She fought to decriminalise homosexuality gathering scientific evidence for the Wolfenden Committee, who’s report finally led to decriminalisation.
- Her Father had collected and described 500 new species of fleas. After her father’s death, Miriam catalogued and curated his collection of fleas adding many new specimens to it. This work – Illustrated Catalogue of the Rothschild Collection of Fleas vols 1 – 6 – still stands as one of the best accounts of the taxonomy of fleas and made Miriam a world authority on them.
- Using high speed film she worked out how the flea can jump so far.
- She also worked out how rabbit fleas syncronise their reproductive cycle with their host the rabbit by using the rabbits hormone as triggers for their own cycle.
- She was interested in the way that some caterpillars retained toxic chemicals from the plants that they ate and used them as a defence against potential predators. She realised that the main group of chemicals involved were pyrazines and spent her remaining career investigating how insects utilised them. In studying this relationship she invented the then new science of chemical ecology.
- Fleas, flukes and cuckoos was a popular science book that introduced the amazing world of parasites to the general reader
Did You Know?
She grew up surrounded by eccentricity, eg. Uncle Walter, who: –
- collected butterflies and had amassed a private museum of natural history at his home in Tring (now part of the Natural History Museum)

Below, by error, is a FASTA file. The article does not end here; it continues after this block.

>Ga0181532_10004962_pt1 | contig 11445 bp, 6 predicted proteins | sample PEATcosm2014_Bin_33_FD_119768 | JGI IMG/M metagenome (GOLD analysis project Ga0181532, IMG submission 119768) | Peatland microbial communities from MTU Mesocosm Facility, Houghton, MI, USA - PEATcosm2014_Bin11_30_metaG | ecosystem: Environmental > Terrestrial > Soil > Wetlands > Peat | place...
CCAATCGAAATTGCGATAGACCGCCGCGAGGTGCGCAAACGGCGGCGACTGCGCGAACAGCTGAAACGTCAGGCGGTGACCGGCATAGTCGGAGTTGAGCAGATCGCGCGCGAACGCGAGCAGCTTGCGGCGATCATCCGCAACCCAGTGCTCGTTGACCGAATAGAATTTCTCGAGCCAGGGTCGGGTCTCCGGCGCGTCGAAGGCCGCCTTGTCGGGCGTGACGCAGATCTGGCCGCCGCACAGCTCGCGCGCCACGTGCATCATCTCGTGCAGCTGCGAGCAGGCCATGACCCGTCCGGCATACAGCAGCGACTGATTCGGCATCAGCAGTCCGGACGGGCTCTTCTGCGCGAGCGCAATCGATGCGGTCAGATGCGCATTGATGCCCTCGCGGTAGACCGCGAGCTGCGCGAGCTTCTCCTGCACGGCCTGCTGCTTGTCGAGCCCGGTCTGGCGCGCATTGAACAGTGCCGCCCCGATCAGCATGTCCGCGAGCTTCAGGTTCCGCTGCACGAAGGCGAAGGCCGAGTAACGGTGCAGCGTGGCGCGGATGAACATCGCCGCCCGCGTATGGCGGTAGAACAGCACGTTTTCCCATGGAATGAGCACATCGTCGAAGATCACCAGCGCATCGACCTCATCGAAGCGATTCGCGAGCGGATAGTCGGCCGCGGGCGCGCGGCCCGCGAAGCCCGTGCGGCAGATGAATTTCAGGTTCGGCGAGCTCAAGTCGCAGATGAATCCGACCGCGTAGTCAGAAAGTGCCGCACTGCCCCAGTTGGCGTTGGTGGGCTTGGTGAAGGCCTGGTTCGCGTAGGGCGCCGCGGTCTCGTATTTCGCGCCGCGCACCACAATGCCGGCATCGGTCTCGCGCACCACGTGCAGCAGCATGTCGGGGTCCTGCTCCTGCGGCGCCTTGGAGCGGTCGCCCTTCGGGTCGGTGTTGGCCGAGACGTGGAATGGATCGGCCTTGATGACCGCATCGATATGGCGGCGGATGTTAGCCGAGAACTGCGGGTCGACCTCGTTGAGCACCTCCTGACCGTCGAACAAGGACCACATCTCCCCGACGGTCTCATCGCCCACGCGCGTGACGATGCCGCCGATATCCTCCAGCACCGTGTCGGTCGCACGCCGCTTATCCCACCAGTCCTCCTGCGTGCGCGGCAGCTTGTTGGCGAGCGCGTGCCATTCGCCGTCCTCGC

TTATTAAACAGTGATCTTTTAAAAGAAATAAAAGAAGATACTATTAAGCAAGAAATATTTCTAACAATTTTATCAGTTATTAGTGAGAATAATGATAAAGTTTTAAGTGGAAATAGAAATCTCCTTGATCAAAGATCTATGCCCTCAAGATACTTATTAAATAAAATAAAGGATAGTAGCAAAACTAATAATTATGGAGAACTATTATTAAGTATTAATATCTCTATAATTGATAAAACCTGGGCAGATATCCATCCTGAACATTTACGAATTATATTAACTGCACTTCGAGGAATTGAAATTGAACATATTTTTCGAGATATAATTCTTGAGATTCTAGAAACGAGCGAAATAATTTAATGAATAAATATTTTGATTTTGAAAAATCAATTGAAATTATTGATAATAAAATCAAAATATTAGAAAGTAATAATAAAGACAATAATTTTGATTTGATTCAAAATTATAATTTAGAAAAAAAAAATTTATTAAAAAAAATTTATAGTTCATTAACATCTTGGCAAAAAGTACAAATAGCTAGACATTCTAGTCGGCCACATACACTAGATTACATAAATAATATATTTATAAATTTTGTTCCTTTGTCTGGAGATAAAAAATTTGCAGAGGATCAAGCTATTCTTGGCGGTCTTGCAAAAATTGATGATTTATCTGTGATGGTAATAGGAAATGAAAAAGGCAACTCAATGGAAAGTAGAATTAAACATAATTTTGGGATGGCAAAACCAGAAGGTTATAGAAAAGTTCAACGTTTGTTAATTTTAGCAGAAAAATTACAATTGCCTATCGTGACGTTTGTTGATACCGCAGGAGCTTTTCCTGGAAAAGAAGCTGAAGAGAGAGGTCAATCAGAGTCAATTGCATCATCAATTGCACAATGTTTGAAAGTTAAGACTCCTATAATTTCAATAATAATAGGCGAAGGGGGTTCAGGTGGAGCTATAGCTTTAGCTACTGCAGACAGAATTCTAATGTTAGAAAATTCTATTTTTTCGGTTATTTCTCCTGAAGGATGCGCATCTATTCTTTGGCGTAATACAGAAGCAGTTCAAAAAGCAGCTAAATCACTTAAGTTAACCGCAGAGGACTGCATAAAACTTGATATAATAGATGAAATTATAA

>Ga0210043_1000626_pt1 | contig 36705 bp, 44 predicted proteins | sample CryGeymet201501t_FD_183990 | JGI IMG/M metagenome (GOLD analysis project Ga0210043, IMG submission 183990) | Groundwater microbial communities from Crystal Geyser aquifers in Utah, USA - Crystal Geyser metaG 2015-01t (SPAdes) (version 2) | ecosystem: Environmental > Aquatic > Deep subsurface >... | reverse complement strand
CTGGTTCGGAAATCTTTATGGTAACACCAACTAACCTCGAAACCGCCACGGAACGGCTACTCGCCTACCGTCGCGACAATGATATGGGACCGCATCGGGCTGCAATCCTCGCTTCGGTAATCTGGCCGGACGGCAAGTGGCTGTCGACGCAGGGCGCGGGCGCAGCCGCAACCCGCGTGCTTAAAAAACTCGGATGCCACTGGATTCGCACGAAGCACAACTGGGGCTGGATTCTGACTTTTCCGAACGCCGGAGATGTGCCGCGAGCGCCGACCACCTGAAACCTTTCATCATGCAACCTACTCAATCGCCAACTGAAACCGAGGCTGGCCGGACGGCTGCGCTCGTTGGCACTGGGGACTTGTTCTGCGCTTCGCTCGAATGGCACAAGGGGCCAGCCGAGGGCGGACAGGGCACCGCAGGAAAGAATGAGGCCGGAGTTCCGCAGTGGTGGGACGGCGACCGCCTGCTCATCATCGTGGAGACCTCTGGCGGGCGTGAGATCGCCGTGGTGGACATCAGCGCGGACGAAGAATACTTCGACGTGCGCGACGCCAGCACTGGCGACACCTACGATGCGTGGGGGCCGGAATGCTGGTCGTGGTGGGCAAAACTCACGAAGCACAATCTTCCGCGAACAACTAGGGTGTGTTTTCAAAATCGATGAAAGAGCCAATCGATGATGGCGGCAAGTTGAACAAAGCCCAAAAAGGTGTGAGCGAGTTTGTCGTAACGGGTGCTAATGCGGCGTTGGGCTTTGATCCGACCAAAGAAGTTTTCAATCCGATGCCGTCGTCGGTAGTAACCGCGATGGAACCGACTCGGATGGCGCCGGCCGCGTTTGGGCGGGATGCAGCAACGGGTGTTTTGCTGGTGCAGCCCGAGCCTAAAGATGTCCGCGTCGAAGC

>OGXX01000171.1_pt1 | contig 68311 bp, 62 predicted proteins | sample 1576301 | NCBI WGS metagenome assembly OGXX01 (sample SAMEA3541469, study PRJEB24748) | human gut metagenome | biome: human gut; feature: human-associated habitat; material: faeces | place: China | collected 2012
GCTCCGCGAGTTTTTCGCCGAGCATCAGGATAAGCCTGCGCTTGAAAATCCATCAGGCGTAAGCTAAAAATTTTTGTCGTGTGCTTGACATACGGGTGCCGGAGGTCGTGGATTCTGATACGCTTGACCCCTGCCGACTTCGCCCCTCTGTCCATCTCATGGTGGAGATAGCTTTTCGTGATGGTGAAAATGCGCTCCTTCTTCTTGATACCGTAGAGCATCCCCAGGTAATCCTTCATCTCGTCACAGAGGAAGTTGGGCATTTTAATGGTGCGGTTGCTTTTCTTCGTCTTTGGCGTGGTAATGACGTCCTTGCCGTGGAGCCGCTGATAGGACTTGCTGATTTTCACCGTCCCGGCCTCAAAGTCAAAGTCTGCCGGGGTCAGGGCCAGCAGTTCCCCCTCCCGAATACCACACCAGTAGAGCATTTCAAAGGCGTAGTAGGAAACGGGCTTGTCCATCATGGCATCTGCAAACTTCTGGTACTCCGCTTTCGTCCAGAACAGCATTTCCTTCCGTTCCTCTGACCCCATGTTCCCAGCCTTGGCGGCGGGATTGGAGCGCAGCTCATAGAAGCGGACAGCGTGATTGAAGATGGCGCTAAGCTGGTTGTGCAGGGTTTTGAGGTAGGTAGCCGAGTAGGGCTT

- kept giant tortoises on his lawn, and he and the children would ride on them
- is one of the few people to tame zebras and had a team pull his carriage which he used when visiting Buckingham palace.
Walter Rothschild with Zebras
Walter Rothschild on a giant tortoise – By Cornish
- Miriam was a great campaigner against cruelty in farming and became a vegetarian who never wore leather shoes – even to the point of wearing white wellies under her dress when attending garden parties at Buckingham palace.
- She was devastated when her father committed suicide. She was just 15 and abandoned natural history for two years as a result. It was her brother who rekindled her interest, he came home from boarding school with a summer project to dissect and draw a frogs internal structures and he asked Miriam to help. She was fascinated by the complexity of what she saw and her interest in the natural world was re-ignited.
- Miriam worked at Plymouth Marine lab for 7 years studying marine molluscs and their parasites but all her research was lost when a German bomb destroyed the building her work was stored in.
- During WW2 Ashton Wold was used as a military hospital Miriam would often go shooting with recovering patients, one of which was Clark Gable, she said of him that he was a crack shot but had no sense of humour whatsoever.
- A few days before her death she summoned her scientific colleagues to her bedside to discuss the next steps in their research.
An Inspiring Woman
Miriam Rothschild’s financial independence enabled her to pursue anything that she found interesting and as she once said “I must say, I find everything interesting” so nothing was off her radar:-
- She sat on the committee that created the first UK National Parks
- Pioneered the restoration of wild flower meadows
- Was an active campaigner for gay rights
- Promoted the use of art therapy to treat mental health conditions.
- Founded the ‘Schizophrenia Research Fund’ in 1962 a charity that explored the use of art therapy in treating schizophrenia.
- She has influenced the way that we view the interactions between plants and insects, our understanding of host parasite relationships and the way we manage the countryside, in particular our wild flower meadows.
She once said:-
“Once you have a microscope, life is never long enough”
This epitomises her fascination and love of the natural world.